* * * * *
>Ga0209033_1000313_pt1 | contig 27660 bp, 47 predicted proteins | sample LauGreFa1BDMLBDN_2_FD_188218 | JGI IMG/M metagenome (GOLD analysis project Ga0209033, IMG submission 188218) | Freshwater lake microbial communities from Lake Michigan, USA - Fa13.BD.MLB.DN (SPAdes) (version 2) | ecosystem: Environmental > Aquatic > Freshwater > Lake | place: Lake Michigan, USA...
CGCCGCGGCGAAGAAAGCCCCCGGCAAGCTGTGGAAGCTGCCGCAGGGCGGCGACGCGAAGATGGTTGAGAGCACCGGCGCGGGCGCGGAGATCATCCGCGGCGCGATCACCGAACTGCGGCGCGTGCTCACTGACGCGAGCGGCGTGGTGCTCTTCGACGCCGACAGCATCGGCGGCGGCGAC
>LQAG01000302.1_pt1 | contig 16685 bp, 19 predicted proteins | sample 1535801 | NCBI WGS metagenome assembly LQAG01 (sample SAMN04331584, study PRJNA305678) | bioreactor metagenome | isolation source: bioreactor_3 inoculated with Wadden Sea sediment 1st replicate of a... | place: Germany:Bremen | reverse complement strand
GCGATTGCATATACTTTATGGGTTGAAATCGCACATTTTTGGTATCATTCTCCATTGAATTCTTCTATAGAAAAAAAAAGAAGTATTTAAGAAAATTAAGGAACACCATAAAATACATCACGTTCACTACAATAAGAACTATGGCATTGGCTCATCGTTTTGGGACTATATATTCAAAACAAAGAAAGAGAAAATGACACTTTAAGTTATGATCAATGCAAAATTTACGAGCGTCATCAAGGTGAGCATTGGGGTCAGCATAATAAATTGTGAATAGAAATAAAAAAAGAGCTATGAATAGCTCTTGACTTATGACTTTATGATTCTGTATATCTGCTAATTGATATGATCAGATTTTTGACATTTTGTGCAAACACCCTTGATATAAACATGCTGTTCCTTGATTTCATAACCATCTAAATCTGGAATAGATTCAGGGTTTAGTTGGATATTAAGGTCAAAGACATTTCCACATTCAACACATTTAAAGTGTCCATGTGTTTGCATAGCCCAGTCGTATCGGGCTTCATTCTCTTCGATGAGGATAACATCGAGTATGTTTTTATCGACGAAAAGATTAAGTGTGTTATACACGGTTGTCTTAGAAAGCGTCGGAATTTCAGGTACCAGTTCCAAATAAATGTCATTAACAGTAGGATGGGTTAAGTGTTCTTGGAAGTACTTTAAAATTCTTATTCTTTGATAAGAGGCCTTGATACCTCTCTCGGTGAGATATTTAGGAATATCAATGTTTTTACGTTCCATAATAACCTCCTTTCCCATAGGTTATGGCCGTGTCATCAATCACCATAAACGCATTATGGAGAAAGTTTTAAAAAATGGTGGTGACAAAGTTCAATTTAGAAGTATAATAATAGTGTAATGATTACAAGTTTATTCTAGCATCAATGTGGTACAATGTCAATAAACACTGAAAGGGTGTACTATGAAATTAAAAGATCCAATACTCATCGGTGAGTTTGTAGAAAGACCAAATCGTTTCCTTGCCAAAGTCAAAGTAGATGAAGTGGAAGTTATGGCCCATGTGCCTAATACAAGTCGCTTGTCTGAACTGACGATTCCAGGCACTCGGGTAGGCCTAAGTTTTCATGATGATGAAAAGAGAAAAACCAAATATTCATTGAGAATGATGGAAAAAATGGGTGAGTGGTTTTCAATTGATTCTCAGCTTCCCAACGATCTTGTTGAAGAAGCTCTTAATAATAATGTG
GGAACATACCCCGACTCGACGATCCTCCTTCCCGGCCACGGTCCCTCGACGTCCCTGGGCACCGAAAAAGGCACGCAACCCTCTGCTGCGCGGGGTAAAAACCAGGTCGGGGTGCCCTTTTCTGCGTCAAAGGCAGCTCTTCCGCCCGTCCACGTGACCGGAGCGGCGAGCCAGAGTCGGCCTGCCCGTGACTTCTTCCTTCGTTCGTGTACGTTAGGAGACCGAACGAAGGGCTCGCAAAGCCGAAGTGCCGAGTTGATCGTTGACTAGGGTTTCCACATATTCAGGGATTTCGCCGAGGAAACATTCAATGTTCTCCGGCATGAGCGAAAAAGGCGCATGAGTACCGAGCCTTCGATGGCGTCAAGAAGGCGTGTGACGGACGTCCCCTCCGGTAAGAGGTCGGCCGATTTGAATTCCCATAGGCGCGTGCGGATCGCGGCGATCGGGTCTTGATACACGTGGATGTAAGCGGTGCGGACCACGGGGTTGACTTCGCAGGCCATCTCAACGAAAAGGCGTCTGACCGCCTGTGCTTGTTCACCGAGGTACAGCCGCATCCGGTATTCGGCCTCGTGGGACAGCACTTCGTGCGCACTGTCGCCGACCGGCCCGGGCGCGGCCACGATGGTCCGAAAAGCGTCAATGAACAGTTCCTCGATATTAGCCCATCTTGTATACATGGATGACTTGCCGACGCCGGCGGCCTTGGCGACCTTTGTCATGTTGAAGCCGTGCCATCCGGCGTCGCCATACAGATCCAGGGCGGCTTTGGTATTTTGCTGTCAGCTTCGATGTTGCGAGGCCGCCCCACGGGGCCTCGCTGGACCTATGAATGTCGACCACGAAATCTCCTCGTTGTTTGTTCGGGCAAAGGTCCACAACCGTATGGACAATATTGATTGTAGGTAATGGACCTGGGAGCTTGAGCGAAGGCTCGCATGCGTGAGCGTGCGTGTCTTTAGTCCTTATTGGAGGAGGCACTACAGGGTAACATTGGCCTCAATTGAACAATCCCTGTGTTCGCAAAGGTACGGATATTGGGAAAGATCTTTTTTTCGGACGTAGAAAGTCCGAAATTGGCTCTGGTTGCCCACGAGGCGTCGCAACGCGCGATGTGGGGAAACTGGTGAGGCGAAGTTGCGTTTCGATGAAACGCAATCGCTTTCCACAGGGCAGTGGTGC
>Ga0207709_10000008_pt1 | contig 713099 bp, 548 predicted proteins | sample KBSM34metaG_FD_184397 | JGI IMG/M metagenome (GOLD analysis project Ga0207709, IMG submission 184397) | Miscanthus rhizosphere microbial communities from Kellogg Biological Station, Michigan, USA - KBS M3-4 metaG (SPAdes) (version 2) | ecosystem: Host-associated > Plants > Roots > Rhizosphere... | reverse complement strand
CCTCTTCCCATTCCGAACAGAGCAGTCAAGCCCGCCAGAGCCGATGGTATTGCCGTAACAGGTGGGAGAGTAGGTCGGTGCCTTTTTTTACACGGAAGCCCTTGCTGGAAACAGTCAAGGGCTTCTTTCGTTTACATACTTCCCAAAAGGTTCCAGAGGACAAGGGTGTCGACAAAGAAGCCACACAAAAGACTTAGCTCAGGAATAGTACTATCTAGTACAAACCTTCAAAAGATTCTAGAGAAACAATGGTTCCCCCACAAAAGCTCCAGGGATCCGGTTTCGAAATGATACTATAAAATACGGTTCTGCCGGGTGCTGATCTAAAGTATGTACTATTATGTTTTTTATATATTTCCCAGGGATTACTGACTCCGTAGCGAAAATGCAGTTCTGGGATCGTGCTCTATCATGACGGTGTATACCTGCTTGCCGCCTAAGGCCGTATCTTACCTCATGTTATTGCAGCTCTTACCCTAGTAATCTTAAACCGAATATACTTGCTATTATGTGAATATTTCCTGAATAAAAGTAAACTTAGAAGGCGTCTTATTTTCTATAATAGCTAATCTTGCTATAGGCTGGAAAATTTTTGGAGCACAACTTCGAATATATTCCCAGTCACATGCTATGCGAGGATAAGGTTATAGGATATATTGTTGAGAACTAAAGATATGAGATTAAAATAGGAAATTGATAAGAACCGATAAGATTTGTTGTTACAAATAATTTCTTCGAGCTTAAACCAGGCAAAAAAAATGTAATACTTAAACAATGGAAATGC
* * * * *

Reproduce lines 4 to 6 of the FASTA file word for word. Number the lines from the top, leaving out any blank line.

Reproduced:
GCGATTGCATATACTTTATGGGTTGAAATCGCACATTTTTGGTATCATTCTCCATTGAATTCTTCTATAGAAAAAAAAAGAAGTATTTAAGAAAATTAAGGAACACCATAAAATACATCACGTTCACTACAATAAGAACTATGGCATTGGCTCATCGTTTTGGGACTATATATTCAAAACAAAGAAAGAGAAAATGACACTTTAAGTTATGATCAATGCAAAATTTACGAGCGTCATCAAGGTGAGCATTGGGGTCAGCATAATAAATTGTGAATAGAAATAAAAAAAGAGCTATGAATAGCTCTTGACTTATGACTTTATGATTCTGTATATCTGCTAATTGATATGATCAGATTTTTGACATTTTGTGCAAACACCCTTGATATAAACATGCTGTTCCTTGATTTCATAACCATCTAAATCTGGAATAGATTCAGGGTTTAGTTGGATATTAAGGTCAAAGACATTTCCACATTCAACACATTTAAAGTGTCCATGTGTTTGCATAGCCCAGTCGTATCGGGCTTCATTCTCTTCGATGAGGATAACATCGAGTATGTTTTTATCGACGAAAAGATTAAGTGTGTTATACACGGTTGTCTTAGAAAGCGTCGGAATTTCAGGTACCAGTTCCAAATAAATGTCATTAACAGTAGGATGGGTTAAGTGTTCTTGGAAGTACTTTAAAATTCTTATTCTTTGATAAGAGGCCTTGATACCTCTCTCGGTGAGATATTTAGGAATATCAATGTTTTTACGTTCCATAATAACCTCCTTTCCCATAGGTTATGGCCGTGTCATCAATCACCATAAACGCATTATGGAGAAAGTTTTAAAAAATGGTGGTGACAAAGTTCAATTTAGAAGTATAATAATAGTGTAATGATTACAAGTTTATTCTAGCATCAATGTGGTACAATGTCAATAAACACTGAAAGGGTGTACTATGAAATTAAAAGATCCAATACTCATCGGTGAGTTTGTAGAAAGACCAAATCGTTTCCTTGCCAAAGTCAAAGTAGATGAAGTGGAAGTTATGGCCCATGTGCCTAATACAAGTCGCTTGTCTGAACTGACGATTCCAGGCACTCGGGTAGGCCTAAGTTTTCATGATGATGAAAAGAGAAAAACCAAATATTCATTGAGAATGATGGAAAAAATGGGTGAGTGGTTTTCAATTGATTCTCAGCTTCCCAACGATCTTGTTGAAGAAGCTCTTAATAATAATGTG
GGAACATACCCCGACTCGACGATCCTCCTTCCCGGCCACGGTCCCTCGACGTCCCTGGGCACCGAAAAAGGCACGCAACCCTCTGCTGCGCGGGGTAAAAACCAGGTCGGGGTGCCCTTTTCTGCGTCAAAGGCAGCTCTTCCGCCCGTCCACGTGACCGGAGCGGCGAGCCAGAGTCGGCCTGCCCGTGACTTCTTCCTTCGTTCGTGTACGTTAGGAGACCGAACGAAGGGCTCGCAAAGCCGAAGTGCCGAGTTGATCGTTGACTAGGGTTTCCACATATTCAGGGATTTCGCCGAGGAAACATTCAATGTTCTCCGGCATGAGCGAAAAAGGCGCATGAGTACCGAGCCTTCGATGGCGTCAAGAAGGCGTGTGACGGACGTCCCCTCCGGTAAGAGGTCGGCCGATTTGAATTCCCATAGGCGCGTGCGGATCGCGGCGATCGGGTCTTGATACACGTGGATGTAAGCGGTGCGGACCACGGGGTTGACTTCGCAGGCCATCTCAACGAAAAGGCGTCTGACCGCCTGTGCTTGTTCACCGAGGTACAGCCGCATCCGGTATTCGGCCTCGTGGGACAGCACTTCGTGCGCACTGTCGCCGACCGGCCCGGGCGCGGCCACGATGGTCCGAAAAGCGTCAATGAACAGTTCCTCGATATTAGCCCATCTTGTATACATGGATGACTTGCCGACGCCGGCGGCCTTGGCGACCTTTGTCATGTTGAAGCCGTGCCATCCGGCGTCGCCATACAGATCCAGGGCGGCTTTGGTATTTTGCTGTCAGCTTCGATGTTGCGAGGCCGCCCCACGGGGCCTCGCTGGACCTATGAATGTCGACCACGAAATCTCCTCGTTGTTTGTTCGGGCAAAGGTCCACAACCGTATGGACAATATTGATTGTAGGTAATGGACCTGGGAGCTTGAGCGAAGGCTCGCATGCGTGAGCGTGCGTGTCTTTAGTCCTTATTGGAGGAGGCACTACAGGGTAACATTGGCCTCAATTGAACAATCCCTGTGTTCGCAAAGGTACGGATATTGGGAAAGATCTTTTTTTCGGACGTAGAAAGTCCGAAATTGGCTCTGGTTGCCCACGAGGCGTCGCAACGCGCGATGTGGGGAAACTGGTGAGGCGAAGTTGCGTTTCGATGAAACGCAATCGCTTTCCACAGGGCAGTGGTGC
>Ga0207709_10000008_pt1 | contig 713099 bp, 548 predicted proteins | sample KBSM34metaG_FD_184397 | JGI IMG/M metagenome (GOLD analysis project Ga0207709, IMG submission 184397) | Miscanthus rhizosphere microbial communities from Kellogg Biological Station, Michigan, USA - KBS M3-4 metaG (SPAdes) (version 2) | ecosystem: Host-associated > Plants > Roots > Rhizosphere... | reverse complement strand